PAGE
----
Vena CEO Hunter Madeley told TechCrunch the latest raise is “mostly an acceleration story for Vena, rather than charting new paths.”

The company plans to use its new funds to build out and enable its go-to-market efforts as well as invest in its product development roadmap. It’s not really looking to enter new markets, considering it’s seeing what it describes as “tremendous demand” in the markets it currently serves directly and through its partner network.

“While we support customers across the globe, we’ll stay focused on growing our North American, U.K. and European business in the near term,” Madeley said.

Vena says it leverages the “flexibility and familiarity” of an Excel interface within its “secure” Complete Planning platform. That platform, it adds, brings people, processes and systems into a single source solution to help organizations automate and streamline finance-led processes, accelerate complex business processes and “connect the dots between departments and plan with the power of unified data.”            

Early backers JMI Equity and Centana Growth Partners will remain active, partnering with Vista “to help support Vena’s continued momentum,” the company said. As part of the raise, Vista Equity Managing Director Kim Eaton and Marc Teillon, senior managing director and co-head of Vista’s Foundation Fund, will join the company’s board.

“The pandemic has emphasized the need for agile financial planning processes as companies respond to quickly-changing market conditions, and Vena is uniquely positioned to help businesses address the challenges required to scale their processes through this pandemic and beyond,” said Eaton in a written statement.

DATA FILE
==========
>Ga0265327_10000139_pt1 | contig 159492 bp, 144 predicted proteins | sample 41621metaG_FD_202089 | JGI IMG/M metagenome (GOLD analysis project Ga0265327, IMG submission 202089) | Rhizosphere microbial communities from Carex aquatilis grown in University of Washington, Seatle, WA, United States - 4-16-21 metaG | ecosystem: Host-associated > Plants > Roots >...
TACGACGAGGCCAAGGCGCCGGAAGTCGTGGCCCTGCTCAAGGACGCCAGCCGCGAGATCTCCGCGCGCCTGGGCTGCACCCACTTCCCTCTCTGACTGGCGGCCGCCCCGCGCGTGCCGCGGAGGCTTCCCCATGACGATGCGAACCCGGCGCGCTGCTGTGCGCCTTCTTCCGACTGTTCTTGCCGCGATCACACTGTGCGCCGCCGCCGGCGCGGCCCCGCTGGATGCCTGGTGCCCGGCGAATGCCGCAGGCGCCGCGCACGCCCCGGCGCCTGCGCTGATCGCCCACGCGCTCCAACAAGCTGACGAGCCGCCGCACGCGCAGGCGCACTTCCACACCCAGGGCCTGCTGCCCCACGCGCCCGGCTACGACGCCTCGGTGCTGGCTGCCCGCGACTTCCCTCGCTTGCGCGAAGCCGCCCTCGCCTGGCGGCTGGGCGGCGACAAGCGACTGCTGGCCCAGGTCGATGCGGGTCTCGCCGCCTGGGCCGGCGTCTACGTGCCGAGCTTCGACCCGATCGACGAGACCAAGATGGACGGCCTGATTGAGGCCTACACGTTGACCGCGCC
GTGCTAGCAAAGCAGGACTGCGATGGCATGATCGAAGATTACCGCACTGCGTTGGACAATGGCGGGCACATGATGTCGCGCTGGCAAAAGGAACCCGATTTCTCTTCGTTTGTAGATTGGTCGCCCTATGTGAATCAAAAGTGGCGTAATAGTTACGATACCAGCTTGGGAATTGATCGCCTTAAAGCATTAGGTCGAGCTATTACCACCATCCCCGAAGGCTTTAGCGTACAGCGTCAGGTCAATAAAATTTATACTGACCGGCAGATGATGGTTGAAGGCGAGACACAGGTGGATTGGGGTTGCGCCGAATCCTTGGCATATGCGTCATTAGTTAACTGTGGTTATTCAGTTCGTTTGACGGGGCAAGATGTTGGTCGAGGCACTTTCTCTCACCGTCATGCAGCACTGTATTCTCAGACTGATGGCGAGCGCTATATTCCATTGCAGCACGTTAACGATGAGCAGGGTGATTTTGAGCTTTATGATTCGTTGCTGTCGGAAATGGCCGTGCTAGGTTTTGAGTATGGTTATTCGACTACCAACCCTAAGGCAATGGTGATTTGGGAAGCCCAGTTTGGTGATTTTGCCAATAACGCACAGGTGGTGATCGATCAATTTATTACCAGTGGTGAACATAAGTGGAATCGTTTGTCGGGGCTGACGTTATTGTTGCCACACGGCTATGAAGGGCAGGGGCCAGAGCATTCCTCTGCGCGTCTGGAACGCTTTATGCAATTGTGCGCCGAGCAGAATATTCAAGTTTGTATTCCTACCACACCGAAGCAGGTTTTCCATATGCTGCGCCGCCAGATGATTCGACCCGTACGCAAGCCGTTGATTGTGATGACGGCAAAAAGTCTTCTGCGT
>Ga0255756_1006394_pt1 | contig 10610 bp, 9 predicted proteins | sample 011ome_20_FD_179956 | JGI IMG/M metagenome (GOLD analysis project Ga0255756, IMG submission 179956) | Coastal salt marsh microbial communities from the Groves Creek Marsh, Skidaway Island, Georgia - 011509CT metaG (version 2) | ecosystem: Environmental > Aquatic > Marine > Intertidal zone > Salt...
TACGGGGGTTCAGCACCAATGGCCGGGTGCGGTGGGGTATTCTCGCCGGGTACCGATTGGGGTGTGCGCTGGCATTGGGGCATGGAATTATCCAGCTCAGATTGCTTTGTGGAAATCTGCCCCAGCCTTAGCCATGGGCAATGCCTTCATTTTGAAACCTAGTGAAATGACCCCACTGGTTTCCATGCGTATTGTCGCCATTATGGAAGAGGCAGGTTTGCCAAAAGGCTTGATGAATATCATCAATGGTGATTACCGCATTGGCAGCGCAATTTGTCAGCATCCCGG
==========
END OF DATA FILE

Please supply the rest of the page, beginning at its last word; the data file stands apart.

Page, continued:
Vena currently has more than 450 employees across the U.S., Canada and the U.K., up from 393 last year at this time.


By Mary Ann Azevedo

UK’s ANNA raises $21M for its SMB-focused business account and tax app

Small and medium businesses and sole-traders account for the vast majority of businesses globally, 99.9% of all enterprises in the UK alone. And while the existence millions of separate companies, with their individual demands, speaks of a fragmented market, together they still represent a lot of opportunity. Today, a UK fintech startup looking to capitalise on that is announcing a round of growth funding to enter Europe after onboarding 20,000 customers in its home country.

ANNA, a mobile-first banking, tax accounting and financial service assistant aimed at small and medium businesses and freelancers, has closed a $21 million round of investment from a single investor, the ABHH Group, the sometimes controversial owner of Alfa Bank in Russia, the Amsterdam Trade Bank in the Netherlands, and other businesses.